US, Japan, Philippines meet to bolster ties as security worries mount

U.S. President Joe Biden takes part in a bilateral meeting with Philippines President Ferdinand Romualdez Marcos, Jr. in New York, New York, U.S., September 22, 2022. (Reuters/Leah Millis/File Photo)

 U.S. President Joe Biden hosts the leaders of Japan and the Philippines this week to boost economic and defense ties as the allies seek to offset China’s growing might and manage risks ranging from North Korea to the wars in Ukraine and Gaza.

Biden’s bilateral summit with Japanese Prime Minister Fumio Kishida on Wednesday will bring an upgrade in defense ties with Japan, Washington’s cornerstone ally in the Indo-Pacific region and an increasingly important global partner.

Kishida, beleaguered at home, will be greeted in America with great fanfare, with Japanese flags already festooning Washington lampposts and a glittering White House dinner with some 200 guests.

On Thursday, he will become only the second Japanese leader to address a joint meeting of Congress after his assassinated predecessor Shinzo Abe gave a speech in 2015.

Political analysts say visit is a chance for Kishida to boost dire domestic popularity ratings ahead of a September leadership contest in his ruling Liberal Democratic Party.

The U.S. will hail Japan as a vital regional and global ally and Kishida will be able to bask in praise for defense reforms that have taken Japan further from its post-war pacifism.

Overshadowing the visit is a controversy over the planned $15 billion acquisition of American steel maker U.S. Steel X.N by Japan’s Nippon Steel 5401.T, a deal some say is “on life support” after criticism by Biden and Donald Trump, his rival in November’s U.S. election.

Also looming over the meetings are Japanese concerns that in any second Trump term he might seek a deal with China that could destabilize the region, revive protectionist trade measures or demand more money for the upkeep of U.S. forces in Japan, worries some analysts and those close to the former president say are overblown.

Supporting the Philippines

On Thursday, Biden holds a bilateral meeting with Philippines President Ferdinand Marcos, whom he welcomed in Washington just last year, before the two join Kishida for a trilateral summit expected to focus on countering Chinese pressure on the Philippines in the disputed South China Sea.

“Close cooperation between Japan, the U.S., and the Philippines is crucial for a free and open order based on the rule of law and for economic prosperity in the region,” Kishida said on Friday.

Japan last year delivered air defense radars to the Philippines and is negotiating a reciprocal-access agreement that would make it easier for Japanese troops to train there.

At the weekend, the Philippines said U.S., Japanese, Australian and Philippines warships would conduct a one-day South China Sea exercise on Sunday in support a free and open Indo-Pacific region.

U.S. officials emphasize that summit interactions with the Philippines will cover more than defense, with “consequential” outcomes in areas such as energy and economic security, and major infrastructure projects.

“It’s a really important moment for us to hear from the Philippines about what kinds of support may be most useful,” a senior U.S. administration official told Reuters.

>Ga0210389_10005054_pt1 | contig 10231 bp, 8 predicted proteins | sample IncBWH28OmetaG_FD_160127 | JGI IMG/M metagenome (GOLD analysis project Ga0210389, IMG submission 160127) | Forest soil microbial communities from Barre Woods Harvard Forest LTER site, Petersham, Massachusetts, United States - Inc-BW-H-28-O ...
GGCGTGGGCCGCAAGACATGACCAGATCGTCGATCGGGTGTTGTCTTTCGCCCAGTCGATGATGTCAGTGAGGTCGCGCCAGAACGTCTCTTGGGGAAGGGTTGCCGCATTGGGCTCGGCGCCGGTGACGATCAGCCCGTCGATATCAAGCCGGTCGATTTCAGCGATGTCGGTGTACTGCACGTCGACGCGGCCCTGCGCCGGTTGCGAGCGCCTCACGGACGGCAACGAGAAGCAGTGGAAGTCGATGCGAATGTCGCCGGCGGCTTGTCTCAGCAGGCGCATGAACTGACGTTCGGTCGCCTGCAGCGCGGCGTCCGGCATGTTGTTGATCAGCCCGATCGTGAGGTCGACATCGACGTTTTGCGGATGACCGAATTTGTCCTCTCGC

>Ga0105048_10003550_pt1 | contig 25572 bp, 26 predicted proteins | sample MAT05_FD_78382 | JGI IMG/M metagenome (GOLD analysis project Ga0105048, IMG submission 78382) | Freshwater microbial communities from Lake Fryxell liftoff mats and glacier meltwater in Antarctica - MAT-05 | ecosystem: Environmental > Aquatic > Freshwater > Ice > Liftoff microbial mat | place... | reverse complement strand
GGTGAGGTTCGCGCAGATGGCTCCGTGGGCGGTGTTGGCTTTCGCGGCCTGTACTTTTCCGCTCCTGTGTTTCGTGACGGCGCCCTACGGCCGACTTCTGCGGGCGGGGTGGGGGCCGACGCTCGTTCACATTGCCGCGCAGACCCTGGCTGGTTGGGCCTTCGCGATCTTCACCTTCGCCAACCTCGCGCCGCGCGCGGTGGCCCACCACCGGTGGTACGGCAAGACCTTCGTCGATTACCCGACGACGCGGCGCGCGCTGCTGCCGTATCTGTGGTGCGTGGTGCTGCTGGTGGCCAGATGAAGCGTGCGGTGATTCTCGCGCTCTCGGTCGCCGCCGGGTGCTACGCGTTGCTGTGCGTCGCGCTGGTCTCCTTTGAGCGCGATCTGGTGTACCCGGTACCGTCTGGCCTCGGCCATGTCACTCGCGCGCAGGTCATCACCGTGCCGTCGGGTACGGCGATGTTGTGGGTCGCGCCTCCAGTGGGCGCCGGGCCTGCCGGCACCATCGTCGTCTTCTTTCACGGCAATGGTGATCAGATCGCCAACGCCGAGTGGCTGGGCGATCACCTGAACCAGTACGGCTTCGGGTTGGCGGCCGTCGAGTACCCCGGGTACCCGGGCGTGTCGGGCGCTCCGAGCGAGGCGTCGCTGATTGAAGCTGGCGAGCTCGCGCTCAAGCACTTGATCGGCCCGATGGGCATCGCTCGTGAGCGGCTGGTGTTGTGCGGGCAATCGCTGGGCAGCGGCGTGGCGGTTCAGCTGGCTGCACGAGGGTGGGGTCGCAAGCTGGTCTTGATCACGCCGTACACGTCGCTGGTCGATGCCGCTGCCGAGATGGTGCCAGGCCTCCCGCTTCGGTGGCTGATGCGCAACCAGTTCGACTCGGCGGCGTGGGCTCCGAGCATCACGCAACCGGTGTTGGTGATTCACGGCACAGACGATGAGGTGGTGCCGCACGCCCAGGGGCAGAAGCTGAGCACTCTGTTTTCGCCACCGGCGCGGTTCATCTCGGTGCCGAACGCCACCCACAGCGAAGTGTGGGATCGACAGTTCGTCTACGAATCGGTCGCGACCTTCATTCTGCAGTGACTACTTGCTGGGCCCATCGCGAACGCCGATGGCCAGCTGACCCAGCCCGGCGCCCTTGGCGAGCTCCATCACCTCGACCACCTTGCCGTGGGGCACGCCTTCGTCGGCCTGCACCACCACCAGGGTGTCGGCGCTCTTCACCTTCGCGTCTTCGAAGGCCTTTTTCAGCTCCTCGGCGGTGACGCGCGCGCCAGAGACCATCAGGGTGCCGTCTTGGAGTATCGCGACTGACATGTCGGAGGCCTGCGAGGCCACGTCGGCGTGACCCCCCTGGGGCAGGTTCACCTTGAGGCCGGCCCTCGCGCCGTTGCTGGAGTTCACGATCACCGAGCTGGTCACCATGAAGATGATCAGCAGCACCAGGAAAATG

U.S.-Japan military coordination

With concerns that Russia’s Ukraine invasion might embolden Beijing to move against Taiwan, a strategic self-ruled island that produces the world’s most advanced semiconductors, the leaders are expected to discuss plans to upgrade the U.S. military command structure in Japan to make it better able to work with Japanese forces in a crisis.

China claims Taiwan as its own territory despite strident objections from the government in Taipei and has never renounced the use of force to bring it under Beijing’s control.

The three leaders are also expected to announce steps to allow more joint development, and potentially co-production, of military and defense equipment, Deputy Secretary of State Kurt Campbell, a key architect of U.S. Indo-Pacific policy, said last week.

“The current security environment is tough and complex, and we are at a turning point in history,” Kishida said on Friday.

Under Kishida, Japan has pledged to double defense spending to 2% of gross domestic product, which could make it the world’s third biggest military spender. Its plans include acquiring hundreds of cruise missiles that can strike targets 1,000 km (620 miles) away.

Japan has also become important to the U.S. as a potential production base for munitions, including Patriot PAC3 anti-missile systems that will be re-exported to Ukraine, and for its shipyards, which are becoming key for repair of U.S. warships.

The Biden-Kishida summit is expected to address Japan’s future involvement in the three-way AUKUS defense pact between Australia, Britain and the United States, but officials and experts say obstacles remain given a need for Japan to introduce better cyber defenses and stricter rules for guarding secrets.

Amid the Nippon Steel controversy, U.S. officials want to highlight other Japanese investment in the United States. Deals in artificial intelligence, cloud computing, aviation and construction will contribute “to good-paying, strong American jobs,” the senior administration official said.

Space is another focus, with Japan hoping to land its first astronaut on the moon with the U.S. Artemis project that envisages returning humans there by 2026, as competition heats up with both Russia and China.

“This is the dream,” Kishida told the U.S. PBS NewsHour program, “that a Japanese astronaut might be stepping his feet on the face of the moon.”

— Reporting by David Brunnstrom and Trevor Hunnicutt in Washington, Timothy Kelly and Sakura Murakami in Tokyo and Karen Lema in Manila; Editing by Don Durfee and Lincoln Feast